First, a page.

Culture Review: Twisted Wheel
- NQ's Verity Carson looks over Twisted Soul, a night which fuelled Manchester's Northern Soul scene
Sunday’s for most are a day of rest after a busy week, for others they’re a chance to relive their youth at the Twisted Wheel held every month at Manchester’s Alter Ego. For me, it was an opportunity to witness the hype around the Northern Soul scene that still exists despite the closure of the original Twisted Wheel.
The opening of the Twisted Wheel coffee bar and nightclub on Brazennose Street in 1963 heralded the emergence of the Northern Soul scene in Manchester. The all-nighters had a live soul performance at the club each week with the list of performers including notable artists such as Jackie Wilson, Edwin Starr and Tina Turner.
The scene was nothing like anyone had ever witnessed in the North of England; hence the popularity of the Wheel. The club played a variation of genres not just soul, with R&B being a popular choice for DJ’s who played vinyl’s which had been imported from the US. But what made the Wheel stand out were the all-nighters; something of a rare occurrence before the Wheel was established.
But the Wheel unfortunately closed in 1971 due to the owners (the Abadi brothers) being unable to secure an all-nighter licence and the constant pressure being put on them in regards to drug searches (amphetamine use was rife in the club as a result of the no alcohol policy). Yet it wasn’t until 2000 that the Twisted Wheel was officially reopened under the management of Pete Roberts who himself attended the original Twisted Wheel.
Roberts spoke to us about his reasons for opening the Wheel: “I first went to the Twisted Wheel in 1968 just before I left school so I would’ve been just 15 at that time, I went there with a friend of mine. What made me want to go there initially was all the hype around it, you know it had a very bad reputation and that intrigued me to go, but once I had attended I realised that it didn’t really deserve the reputation that it had.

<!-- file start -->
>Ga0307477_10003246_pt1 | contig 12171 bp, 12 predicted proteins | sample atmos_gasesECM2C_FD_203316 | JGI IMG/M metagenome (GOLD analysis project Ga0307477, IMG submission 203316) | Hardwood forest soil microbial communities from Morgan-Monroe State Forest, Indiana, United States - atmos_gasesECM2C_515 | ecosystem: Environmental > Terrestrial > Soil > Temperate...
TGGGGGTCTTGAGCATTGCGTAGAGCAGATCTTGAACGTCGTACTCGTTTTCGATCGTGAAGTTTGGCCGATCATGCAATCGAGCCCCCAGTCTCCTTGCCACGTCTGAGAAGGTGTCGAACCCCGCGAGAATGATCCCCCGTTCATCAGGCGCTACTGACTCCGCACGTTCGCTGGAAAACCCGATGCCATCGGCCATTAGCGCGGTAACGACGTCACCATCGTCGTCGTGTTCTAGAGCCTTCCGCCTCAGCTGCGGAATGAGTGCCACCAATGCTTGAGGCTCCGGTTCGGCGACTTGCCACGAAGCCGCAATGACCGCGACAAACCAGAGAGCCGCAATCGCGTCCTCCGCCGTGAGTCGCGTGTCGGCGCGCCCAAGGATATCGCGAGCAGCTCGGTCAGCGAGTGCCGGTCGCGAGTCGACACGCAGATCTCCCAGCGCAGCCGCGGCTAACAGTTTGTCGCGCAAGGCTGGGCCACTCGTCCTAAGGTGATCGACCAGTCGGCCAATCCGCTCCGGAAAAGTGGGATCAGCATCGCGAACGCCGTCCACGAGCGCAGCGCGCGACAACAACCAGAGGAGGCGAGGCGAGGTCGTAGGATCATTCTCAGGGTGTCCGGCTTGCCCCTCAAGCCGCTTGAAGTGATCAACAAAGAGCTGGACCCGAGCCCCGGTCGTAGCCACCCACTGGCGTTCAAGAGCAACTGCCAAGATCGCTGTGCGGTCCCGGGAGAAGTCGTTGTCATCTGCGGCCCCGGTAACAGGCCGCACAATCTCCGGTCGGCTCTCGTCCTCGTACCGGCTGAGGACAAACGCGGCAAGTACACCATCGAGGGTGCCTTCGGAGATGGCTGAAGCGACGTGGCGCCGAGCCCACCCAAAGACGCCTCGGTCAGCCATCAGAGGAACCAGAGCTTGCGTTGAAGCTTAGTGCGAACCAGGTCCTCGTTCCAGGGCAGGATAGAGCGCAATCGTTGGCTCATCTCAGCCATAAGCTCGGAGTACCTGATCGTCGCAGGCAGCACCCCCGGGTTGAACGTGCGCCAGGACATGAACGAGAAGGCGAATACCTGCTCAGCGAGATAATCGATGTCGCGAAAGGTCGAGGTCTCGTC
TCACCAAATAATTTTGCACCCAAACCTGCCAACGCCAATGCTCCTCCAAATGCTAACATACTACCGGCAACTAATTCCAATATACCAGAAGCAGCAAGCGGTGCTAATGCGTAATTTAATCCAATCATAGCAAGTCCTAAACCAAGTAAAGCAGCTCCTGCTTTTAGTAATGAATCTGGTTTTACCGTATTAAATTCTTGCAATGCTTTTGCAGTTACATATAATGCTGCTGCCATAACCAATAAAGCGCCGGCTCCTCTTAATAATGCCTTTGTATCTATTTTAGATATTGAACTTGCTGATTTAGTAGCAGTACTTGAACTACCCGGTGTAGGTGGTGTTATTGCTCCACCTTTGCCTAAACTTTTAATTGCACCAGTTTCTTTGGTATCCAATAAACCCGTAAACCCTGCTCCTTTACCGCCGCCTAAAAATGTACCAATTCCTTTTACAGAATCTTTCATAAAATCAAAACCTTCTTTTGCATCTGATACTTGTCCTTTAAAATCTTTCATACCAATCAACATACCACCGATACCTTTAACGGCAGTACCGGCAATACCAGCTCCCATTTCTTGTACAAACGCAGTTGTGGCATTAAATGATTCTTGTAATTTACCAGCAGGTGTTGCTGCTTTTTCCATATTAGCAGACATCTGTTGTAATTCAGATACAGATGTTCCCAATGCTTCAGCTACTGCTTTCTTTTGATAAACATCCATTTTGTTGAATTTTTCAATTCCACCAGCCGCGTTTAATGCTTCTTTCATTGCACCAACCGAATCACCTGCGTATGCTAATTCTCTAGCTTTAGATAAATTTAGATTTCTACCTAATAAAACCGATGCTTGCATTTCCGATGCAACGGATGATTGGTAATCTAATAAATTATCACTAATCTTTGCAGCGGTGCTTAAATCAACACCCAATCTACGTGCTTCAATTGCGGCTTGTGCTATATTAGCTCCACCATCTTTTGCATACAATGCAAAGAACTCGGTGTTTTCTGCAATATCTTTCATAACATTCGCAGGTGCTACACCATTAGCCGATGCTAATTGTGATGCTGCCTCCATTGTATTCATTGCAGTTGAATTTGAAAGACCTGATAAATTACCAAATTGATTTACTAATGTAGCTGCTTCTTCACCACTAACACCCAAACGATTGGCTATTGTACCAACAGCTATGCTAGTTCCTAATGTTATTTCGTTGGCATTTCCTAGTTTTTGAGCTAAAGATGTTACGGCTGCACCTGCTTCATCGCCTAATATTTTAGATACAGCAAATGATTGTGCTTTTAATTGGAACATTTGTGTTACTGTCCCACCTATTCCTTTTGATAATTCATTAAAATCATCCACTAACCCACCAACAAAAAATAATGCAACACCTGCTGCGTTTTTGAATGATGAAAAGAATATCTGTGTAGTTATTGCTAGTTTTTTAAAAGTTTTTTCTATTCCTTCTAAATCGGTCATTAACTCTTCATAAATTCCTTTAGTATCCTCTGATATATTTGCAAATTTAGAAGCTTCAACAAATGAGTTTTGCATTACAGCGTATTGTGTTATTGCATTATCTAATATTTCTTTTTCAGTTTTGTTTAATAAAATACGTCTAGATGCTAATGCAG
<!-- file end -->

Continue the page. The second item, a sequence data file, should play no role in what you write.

“So what happened was that I kept pubs for two years, but I always wanted to reopen the wheel so I approached the owner of the Stageroom in Manchester (which was demolished in 2012) and he said ‘well why didn’t you come and see me I would’ve let you do the wheel.’ I always said that when I finally come out of pubs I am going to reopen the Twisted Wheel and I did but I wish I had done it ten years sooner.”
Fast forward to present day and the demolishment of Stageroom led to the Twisted Wheel finding its new home at Alter Ego on Princess Street.
Sure it’s a long way from the all-nighters that they used to attend at the Twisted Wheel in 1963 and the Wigan Casino which also hosted Northern Soul all-nighters, but what’s humbling is the loyalty that the club goers have to the Northern Soul scene. If you go into Alter Ego which is just off Canal Street on the second Sunday and the last Sunday of every month expect to see a room filled with women and men (the majority aged 50+), decked out in Fred Perry button down shirts, freshly polished brogues and the Adidas bowling bag with the original Northern Soul patches stitched on. They even dance like I can imagine they did when they were teens – the floor in each room was full of Wheelers shuffling to tune after tune (just minus the splits and the backdrops). The most humbling part of it all being that although they are all from different walks of life, one thing that connects them is their sheer passion for Northern Soul.